International Trade and CSME Small Business Enterprises (SBEs)

Earlier this year the Caribbean Development Bank (CDB) issued US$250,000 to aid the loss of correspondent banks funds in the region due to financial de-risking activity. At the 47th meeting of the board of governors, CDB President Dr Warren Smith said, “It is so because we are small open economies and for that reason we have to depend on very regular trade. You cannot engage in trade if you cannot engage in the international financial system.”

The links between access to finance and trade are critical to the development of small business enterprises in the Caribbean. The linkage between trade and de-risking is most heavily noticed with SBEs enterprises that are sensitive to imports. It is critical for SBEs to receive adequate financial investment from the domestic banks through a correspondent bank, to have an adequate financial infrastructure in order to conduct business by means of international trade.

Protocol VII in the CSME introduces safeguards towards sensitive trade industries, by allowing the temporary implementation of tariff and nontariff barriers, to minimize the adverse effects of a decrease in demand for local industry. However, the implementation of tariffs and quotas on imports will provide the requisite protection from foreign market saturation, though it will not necessarily influence the ability of local industries to access adequate capital for investment.

Instead, implementing protectionist trade measures, while strict regulation on foreign capital flows are being maintained, will negatively affect consumer surplus. This would result in a decrease in demand and limited growth for sensitive Caribbean industries (i.e. sugar, bananas, dairy). Therefore, it is crucial that adequate trade regulation is implemented, in accordance with fair financial regulations, to incentivize small business enterprises in the Caribbean community in order to promote economic autonomy in the CSME.

Conclusion

The process of adequately formulating, implementing, and regulating an effective Caribbean economic union is highly convoluted. During the 38th Regular Meeting of the Heads of Government of CARICOM, which is expected to take place July 4-6, 2017, it is urgent for the Caribbean community to assess the effectiveness of the CCSS arrest warrant treaty and further develop solutions to mitigate the negative effects of financial de-risking activity. These measures would expedite harmonization of the CSME economic union.

Amidst the core challenges now facing the Caribbean economy are a lack of financial independence, minimal endogamous integration, and inefficient regulation contributes to a biased incentive structure against small businesses.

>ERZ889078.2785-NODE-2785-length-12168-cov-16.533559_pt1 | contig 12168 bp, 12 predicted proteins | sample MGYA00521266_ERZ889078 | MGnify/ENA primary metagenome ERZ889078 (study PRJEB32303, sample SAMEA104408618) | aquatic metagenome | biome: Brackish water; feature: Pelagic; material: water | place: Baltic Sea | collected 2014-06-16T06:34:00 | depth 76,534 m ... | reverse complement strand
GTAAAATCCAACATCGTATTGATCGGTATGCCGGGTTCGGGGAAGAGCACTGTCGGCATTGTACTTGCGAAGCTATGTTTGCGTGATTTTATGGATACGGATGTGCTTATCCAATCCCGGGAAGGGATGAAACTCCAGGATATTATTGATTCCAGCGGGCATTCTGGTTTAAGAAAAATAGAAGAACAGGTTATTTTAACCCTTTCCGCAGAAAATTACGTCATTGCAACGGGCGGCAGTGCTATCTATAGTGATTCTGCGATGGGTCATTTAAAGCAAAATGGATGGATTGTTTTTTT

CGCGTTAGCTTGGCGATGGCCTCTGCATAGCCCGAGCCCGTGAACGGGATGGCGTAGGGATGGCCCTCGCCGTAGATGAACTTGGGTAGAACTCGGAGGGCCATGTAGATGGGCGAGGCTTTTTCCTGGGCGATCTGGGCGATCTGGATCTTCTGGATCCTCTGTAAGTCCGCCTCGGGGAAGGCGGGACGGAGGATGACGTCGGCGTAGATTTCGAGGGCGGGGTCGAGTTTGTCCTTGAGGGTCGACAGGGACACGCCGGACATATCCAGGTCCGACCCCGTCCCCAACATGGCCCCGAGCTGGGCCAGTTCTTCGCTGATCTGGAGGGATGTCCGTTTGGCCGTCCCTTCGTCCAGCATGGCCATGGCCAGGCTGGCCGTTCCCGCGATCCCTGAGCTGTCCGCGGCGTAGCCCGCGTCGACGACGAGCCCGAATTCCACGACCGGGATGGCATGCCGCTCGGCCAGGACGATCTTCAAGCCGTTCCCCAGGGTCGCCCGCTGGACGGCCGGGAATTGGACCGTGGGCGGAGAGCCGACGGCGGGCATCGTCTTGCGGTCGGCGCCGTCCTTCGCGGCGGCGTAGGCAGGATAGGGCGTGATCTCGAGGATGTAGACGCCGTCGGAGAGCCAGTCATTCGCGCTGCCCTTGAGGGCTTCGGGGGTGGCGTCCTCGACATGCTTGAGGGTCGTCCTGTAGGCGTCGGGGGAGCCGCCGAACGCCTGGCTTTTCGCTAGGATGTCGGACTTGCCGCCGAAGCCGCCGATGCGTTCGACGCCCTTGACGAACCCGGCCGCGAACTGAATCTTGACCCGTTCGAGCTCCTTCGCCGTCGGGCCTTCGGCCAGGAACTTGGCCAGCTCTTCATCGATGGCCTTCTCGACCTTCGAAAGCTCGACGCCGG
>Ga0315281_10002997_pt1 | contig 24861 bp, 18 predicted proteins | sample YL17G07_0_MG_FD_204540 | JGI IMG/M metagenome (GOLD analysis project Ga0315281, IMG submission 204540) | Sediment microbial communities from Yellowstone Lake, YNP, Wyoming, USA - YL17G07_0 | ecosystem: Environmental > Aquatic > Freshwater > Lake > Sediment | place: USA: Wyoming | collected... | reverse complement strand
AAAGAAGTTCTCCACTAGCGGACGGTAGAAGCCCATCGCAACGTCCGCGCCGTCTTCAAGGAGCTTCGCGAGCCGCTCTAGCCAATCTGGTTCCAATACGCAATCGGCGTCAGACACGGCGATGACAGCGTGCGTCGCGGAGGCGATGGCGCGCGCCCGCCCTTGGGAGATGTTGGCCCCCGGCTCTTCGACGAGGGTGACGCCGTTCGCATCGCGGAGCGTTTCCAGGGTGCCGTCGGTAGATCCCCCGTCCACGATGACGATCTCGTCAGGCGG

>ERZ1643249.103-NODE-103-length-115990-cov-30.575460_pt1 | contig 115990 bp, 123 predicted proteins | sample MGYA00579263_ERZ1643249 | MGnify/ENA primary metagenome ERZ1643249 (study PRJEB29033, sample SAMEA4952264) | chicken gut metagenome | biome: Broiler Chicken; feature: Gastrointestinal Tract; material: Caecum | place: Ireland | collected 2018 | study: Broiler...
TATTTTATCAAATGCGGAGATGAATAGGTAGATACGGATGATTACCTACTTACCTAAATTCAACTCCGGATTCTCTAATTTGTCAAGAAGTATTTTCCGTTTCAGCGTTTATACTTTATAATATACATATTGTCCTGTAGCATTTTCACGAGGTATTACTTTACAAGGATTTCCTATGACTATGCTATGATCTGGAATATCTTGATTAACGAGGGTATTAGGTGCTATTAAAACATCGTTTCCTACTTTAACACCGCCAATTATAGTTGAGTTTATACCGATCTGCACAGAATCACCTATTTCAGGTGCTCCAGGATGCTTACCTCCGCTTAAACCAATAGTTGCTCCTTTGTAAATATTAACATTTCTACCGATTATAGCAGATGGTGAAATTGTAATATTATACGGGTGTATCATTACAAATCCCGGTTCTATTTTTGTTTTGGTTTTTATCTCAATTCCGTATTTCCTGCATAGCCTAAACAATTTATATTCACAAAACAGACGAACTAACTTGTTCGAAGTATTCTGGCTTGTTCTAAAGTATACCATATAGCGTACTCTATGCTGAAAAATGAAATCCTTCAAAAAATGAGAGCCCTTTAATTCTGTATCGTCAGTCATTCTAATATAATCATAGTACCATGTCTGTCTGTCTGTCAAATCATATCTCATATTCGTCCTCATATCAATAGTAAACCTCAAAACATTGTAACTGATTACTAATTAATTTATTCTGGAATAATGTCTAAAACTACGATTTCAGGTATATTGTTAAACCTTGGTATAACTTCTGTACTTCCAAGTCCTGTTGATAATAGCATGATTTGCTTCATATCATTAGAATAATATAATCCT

Despite the structural challenges facing Caribbean economic integration, President David Granger of Guyana affirmed at the 28th Inter-Sessional meeting in February, that if the Caribbean community were “to escape the hazard of economic emasculation in today’s global environment, [it] must expedite the full implementation of the CARICOM Single Market and Economy (CSME).”

The public education campaign proposed at the 37th Regular Meeting in July 2016, highlighting the benefits and provisions of belonging to the CSME, has so far been successful.

In Jamaica, the Ministry of Foreign Trade has developed education workshops as an effort to develop a partnership between the public and private sector on CSME integration. Similarly, in Barbados, CARICOM Immigration and Custom Officers took part in a two day session establishing a common understanding of the free movement of persons, which is a provision within the CSME.

However, CSME member states are planning to reach a consensus on the principle challenges of financial de-risking and international trade at the upcoming 38th Regular Meeting of the Caribbean community.

Additional editorial support provided by Sophie-Anne Baril, Research Fellow at the Council on Hemispheric Affairs, Madeline Asta and Tobias Fontecilla, Research Associates at the Council on Hemispheric Affairs

The Council on Hemispheric Affairs, founded in 1975, is an independent, non-profit, non-partisan, tax-exempt research and information organization. It has been described on the Senate floor as being "one of the nation's most respected bodies of scholars and policy makers." For more information, visit www.coha.org or email coha@coha.org